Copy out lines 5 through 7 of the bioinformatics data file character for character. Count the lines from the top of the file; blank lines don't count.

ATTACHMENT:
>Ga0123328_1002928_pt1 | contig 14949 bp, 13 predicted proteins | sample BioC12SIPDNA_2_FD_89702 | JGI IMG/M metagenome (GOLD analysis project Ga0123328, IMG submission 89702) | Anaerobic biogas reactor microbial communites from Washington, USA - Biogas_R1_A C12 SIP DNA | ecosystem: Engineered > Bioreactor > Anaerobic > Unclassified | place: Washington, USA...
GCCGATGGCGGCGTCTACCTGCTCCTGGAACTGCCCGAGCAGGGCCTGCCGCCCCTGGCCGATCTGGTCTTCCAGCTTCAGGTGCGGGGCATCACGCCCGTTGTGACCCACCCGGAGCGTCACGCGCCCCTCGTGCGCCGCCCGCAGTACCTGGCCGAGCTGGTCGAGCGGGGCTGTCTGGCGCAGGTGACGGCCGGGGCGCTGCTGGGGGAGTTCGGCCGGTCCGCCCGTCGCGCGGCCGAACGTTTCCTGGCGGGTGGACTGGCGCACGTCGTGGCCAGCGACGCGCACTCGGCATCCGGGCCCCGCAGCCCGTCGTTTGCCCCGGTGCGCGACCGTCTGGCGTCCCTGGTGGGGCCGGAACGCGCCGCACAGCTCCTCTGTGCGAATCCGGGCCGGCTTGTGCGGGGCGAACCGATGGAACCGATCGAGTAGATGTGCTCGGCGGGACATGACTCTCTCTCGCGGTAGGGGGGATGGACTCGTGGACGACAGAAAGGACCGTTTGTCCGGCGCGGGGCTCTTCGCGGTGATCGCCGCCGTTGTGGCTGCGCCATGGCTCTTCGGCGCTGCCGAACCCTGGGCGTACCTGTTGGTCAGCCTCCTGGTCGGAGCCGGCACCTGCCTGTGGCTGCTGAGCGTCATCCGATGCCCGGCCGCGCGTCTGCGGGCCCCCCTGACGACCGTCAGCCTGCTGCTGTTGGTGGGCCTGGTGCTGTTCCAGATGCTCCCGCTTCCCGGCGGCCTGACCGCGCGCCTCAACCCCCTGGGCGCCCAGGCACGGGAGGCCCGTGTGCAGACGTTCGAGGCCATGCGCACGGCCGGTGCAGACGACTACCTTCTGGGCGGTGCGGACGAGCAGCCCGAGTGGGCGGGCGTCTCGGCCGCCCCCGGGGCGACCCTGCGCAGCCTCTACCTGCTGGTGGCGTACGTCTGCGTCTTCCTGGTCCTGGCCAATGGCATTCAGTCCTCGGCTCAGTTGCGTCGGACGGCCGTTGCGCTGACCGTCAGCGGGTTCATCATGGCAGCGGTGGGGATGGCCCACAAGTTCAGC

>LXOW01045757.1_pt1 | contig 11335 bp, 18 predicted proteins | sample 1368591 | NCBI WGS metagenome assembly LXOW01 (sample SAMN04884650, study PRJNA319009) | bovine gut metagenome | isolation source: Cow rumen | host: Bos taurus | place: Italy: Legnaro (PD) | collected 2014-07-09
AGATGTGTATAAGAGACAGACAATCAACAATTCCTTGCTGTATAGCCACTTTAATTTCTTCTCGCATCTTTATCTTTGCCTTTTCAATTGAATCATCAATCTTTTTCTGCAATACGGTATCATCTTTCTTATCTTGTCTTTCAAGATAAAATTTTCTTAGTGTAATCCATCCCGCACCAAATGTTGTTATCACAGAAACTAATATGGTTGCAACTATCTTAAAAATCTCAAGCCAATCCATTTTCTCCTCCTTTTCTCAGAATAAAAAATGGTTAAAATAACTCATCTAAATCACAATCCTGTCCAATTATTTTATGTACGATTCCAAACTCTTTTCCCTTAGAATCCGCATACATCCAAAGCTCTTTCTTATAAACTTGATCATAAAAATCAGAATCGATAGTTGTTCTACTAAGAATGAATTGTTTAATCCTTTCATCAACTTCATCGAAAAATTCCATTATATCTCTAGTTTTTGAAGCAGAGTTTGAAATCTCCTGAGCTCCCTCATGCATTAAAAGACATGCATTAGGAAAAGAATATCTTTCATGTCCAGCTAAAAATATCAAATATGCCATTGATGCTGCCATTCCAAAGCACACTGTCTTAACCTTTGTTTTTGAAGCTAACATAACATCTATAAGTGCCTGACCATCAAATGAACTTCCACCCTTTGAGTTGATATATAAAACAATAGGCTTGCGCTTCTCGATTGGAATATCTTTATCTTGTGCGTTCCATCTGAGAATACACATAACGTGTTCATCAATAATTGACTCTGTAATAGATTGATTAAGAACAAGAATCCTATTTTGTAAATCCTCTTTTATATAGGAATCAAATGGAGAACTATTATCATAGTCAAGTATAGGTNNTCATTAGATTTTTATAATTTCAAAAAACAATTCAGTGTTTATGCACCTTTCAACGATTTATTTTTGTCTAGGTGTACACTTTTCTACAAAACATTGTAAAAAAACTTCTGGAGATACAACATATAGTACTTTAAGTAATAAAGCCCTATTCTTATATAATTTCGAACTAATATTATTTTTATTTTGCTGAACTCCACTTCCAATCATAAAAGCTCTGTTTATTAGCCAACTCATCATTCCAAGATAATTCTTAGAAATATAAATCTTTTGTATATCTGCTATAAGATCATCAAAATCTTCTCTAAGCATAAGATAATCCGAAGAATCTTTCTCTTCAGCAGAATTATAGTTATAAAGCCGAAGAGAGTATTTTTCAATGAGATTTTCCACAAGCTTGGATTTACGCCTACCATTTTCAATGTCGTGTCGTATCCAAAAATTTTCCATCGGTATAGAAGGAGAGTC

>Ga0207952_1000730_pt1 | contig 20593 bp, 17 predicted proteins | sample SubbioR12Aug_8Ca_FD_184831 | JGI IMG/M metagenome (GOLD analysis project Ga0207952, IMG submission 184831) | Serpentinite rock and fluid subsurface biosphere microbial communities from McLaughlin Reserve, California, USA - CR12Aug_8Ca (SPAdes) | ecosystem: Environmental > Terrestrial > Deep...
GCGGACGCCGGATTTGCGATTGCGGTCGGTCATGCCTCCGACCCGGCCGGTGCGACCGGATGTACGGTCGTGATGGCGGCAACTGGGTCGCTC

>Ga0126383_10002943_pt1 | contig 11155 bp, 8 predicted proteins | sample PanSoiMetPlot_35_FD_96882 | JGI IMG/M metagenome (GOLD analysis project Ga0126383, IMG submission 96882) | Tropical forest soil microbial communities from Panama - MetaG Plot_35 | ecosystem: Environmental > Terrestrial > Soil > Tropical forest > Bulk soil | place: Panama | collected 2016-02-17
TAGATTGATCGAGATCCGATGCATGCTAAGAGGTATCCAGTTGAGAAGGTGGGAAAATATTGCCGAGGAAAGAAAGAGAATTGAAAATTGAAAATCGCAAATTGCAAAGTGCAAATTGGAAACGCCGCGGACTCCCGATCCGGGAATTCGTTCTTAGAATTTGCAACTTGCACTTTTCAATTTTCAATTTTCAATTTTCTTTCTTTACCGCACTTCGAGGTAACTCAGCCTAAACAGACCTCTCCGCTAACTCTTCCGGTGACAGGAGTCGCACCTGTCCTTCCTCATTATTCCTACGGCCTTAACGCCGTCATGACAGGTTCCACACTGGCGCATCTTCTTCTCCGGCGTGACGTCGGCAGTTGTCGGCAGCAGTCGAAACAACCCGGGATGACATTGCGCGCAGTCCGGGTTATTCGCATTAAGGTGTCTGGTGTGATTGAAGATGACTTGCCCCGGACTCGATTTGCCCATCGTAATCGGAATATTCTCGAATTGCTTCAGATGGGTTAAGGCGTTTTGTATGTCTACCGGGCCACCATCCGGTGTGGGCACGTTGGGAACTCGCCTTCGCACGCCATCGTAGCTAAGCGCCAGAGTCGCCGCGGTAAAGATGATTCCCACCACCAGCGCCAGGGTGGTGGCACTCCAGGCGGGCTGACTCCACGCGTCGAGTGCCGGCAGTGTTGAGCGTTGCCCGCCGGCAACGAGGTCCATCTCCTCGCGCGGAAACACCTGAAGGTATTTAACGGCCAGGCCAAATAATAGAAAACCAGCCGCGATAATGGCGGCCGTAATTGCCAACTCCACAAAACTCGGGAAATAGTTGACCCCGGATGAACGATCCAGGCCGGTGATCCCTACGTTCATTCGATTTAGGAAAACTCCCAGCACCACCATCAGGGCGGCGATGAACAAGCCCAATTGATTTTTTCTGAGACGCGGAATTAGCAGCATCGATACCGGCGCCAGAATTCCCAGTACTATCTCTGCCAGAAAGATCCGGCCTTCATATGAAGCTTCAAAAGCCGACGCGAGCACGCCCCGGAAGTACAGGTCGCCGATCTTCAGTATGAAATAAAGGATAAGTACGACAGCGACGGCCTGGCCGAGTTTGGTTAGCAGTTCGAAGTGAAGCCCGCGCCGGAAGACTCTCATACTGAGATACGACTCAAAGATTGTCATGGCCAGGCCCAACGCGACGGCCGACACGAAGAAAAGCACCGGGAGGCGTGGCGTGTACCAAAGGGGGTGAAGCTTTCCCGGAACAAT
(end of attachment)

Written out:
>Ga0207952_1000730_pt1 | contig 20593 bp, 17 predicted proteins | sample SubbioR12Aug_8Ca_FD_184831 | JGI IMG/M metagenome (GOLD analysis project Ga0207952, IMG submission 184831) | Serpentinite rock and fluid subsurface biosphere microbial communities from McLaughlin Reserve, California, USA - CR12Aug_8Ca (SPAdes) | ecosystem: Environmental > Terrestrial > Deep...
GCGGACGCCGGATTTGCGATTGCGGTCGGTCATGCCTCCGACCCGGCCGGTGCGACCGGATGTACGGTCGTGATGGCGGCAACTGGGTCGCTC

>Ga0126383_10002943_pt1 | contig 11155 bp, 8 predicted proteins | sample PanSoiMetPlot_35_FD_96882 | JGI IMG/M metagenome (GOLD analysis project Ga0126383, IMG submission 96882) | Tropical forest soil microbial communities from Panama - MetaG Plot_35 | ecosystem: Environmental > Terrestrial > Soil > Tropical forest > Bulk soil | place: Panama | collected 2016-02-17